Sometimes this means focusing on . • De facto norms refer to the feeling that many speakers have that there are both ‘good’ speakers and ‘poor’ speakers and that the good speakers represent the norms of proper usage.g. For example.g. However. that is. it partly explains why speakers of pidgins and creoles have difficulty in classifying what they speak as full languages: these varieties are. will admit that they are not ‘representative’ speakers of English. Speakers of Cockney will almost certainly say that they speak a variety of English. In contrast. This criterion appears to be more important to speakers of some languages than of others.different varieties of colloquial Arabic make much of a common linguistic ancestry. but rather are debased. • Autonomy is an interesting concept because it is really one of feeling. this is a very subjective criterion. Ukrainians say their language is not Russian. However. more important to speakers of French and German than to speakers of English. A language must be felt by its speakers to be different from other languages.. quite obviously ‘mixed’. as obviously do speakers of Chinese. e. e. Sometimes the reduction is in the kinds of opportunities afforded to users of the variety.. • Reduction refers to the fact that a particular variety may be regarded as a sub-variety rather than as an independent entity. or marginal varieties of some other standard language. in certain respects. there may be a reduction of resources. deficient. speakers of Cantonese and Mandarin deny that they speak different languages: they maintain that Cantonese and Mandarin are not autonomous languages but are just two varieties of Chinese. the variety may lack a writing system. Or there may be considerable restrictions in use. • Mixture refers to feelings speakers have about the ‘purity’ of the variety they speak. pidgin languages are much reduced in the functions they serve in society in contrast to standardized languages. Some speakers of Black English maintain that their language is not a variety of English but is a separate language in its own right. and the people who speak them often feel that the varieties are neither one thing nor another. degenerate. and will recognize the existence of other varieties with equivalent subordinate status.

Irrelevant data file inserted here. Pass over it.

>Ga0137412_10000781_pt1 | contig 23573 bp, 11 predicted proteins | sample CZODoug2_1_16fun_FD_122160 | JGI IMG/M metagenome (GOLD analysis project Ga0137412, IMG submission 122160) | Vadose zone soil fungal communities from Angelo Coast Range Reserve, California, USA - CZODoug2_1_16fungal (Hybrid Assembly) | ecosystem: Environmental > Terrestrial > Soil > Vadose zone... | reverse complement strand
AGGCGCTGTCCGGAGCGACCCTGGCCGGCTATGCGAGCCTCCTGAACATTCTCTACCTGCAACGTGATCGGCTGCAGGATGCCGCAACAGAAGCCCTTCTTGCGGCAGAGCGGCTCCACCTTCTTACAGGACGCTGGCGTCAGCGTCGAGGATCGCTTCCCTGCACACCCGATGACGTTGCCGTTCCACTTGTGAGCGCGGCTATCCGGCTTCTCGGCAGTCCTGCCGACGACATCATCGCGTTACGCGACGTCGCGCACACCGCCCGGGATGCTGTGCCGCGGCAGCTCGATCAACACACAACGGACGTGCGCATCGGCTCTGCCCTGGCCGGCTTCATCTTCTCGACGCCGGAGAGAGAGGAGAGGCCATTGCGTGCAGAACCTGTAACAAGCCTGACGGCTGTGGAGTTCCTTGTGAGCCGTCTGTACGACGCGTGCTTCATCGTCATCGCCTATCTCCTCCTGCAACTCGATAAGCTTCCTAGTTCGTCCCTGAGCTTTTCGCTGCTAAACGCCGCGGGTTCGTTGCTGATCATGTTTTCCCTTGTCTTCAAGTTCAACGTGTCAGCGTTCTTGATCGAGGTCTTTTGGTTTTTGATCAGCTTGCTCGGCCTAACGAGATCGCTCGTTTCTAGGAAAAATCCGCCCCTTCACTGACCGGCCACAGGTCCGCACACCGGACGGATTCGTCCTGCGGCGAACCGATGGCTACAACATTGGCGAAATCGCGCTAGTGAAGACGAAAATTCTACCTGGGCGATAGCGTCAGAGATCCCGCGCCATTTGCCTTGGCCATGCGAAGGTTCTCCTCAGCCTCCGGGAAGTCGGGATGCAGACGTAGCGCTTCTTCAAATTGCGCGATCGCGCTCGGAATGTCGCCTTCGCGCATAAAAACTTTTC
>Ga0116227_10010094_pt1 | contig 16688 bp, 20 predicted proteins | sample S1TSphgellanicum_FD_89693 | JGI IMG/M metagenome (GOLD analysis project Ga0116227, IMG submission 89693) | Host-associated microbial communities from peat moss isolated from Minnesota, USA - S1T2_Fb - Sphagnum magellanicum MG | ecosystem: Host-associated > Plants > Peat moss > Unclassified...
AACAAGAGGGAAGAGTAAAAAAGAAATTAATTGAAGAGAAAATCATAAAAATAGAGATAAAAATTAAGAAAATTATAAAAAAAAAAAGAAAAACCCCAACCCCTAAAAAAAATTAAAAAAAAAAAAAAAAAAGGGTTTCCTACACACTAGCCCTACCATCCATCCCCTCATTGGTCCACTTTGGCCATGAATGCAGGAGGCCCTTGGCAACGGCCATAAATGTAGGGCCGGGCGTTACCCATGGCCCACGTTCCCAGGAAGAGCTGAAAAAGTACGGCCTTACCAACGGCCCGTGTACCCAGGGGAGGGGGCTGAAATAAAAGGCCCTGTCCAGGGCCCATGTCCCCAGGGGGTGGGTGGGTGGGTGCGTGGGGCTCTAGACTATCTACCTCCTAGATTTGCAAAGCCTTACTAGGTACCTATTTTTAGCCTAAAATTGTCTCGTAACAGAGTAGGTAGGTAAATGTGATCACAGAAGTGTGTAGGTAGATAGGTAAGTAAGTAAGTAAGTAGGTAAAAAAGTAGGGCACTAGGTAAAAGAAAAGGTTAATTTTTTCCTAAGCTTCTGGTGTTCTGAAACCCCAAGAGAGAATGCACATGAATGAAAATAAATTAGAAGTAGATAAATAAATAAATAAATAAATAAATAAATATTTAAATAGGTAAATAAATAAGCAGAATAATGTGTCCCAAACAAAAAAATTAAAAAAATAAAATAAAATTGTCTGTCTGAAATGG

Trying to decide whether something is or is not a language or in what ways languages are alike and different can be quite troublesome. so far as English is concerned. Concern with the norms of linguistic behavior may become very important among specific segments of society. Standards must not only be established (by the first criterion above). perhaps political. and so on. social. but they must also be observed. but is regarded as the language itself. When all the speakers of a language feel that it is badly spoken or badly written almost everywhere.variety as representing the ‘best’ usage. such a feeling is often associated with a language that is ‘dying’. or some combination of reasons. . For example. It is the variety that has been chosen for some reason. As a result. People’s feelings about norms have important consequences for an understanding of both variation and change in language. there is a quite profitable industry devoted to telling people how they should behave linguistically. Some people are also aware that the standard variety of any language is actually only the preferred dialect of that language: Parisian French and Florentian Italian. That is true even of the relationship of Cantonese and Mandarin to Chinese if the latter is given a ‘generous’ interpretation as a language.one particular sub. that language may have considerable difficulty in surviving. One consequence is that all other varieties become related to that standard in some way and may be regarded as dialects of that standard (Wardhaugh. There is usually little controversy over the fact that they are either regional or social varieties of something that is widely acknowledged to be a language. 1986: 32-6). what it is ‘correct’ to say. in fact. with Ukrainians insisting that what they speak is a separate language and Russians tending to downplay it as a dialect of Russian. the standard is often not called a dialect at all. to serve as either the model or the norm for other varieties. Notice though that it does not help us solve the Ukrainian— Russian problem. what to avoid saying. or economic.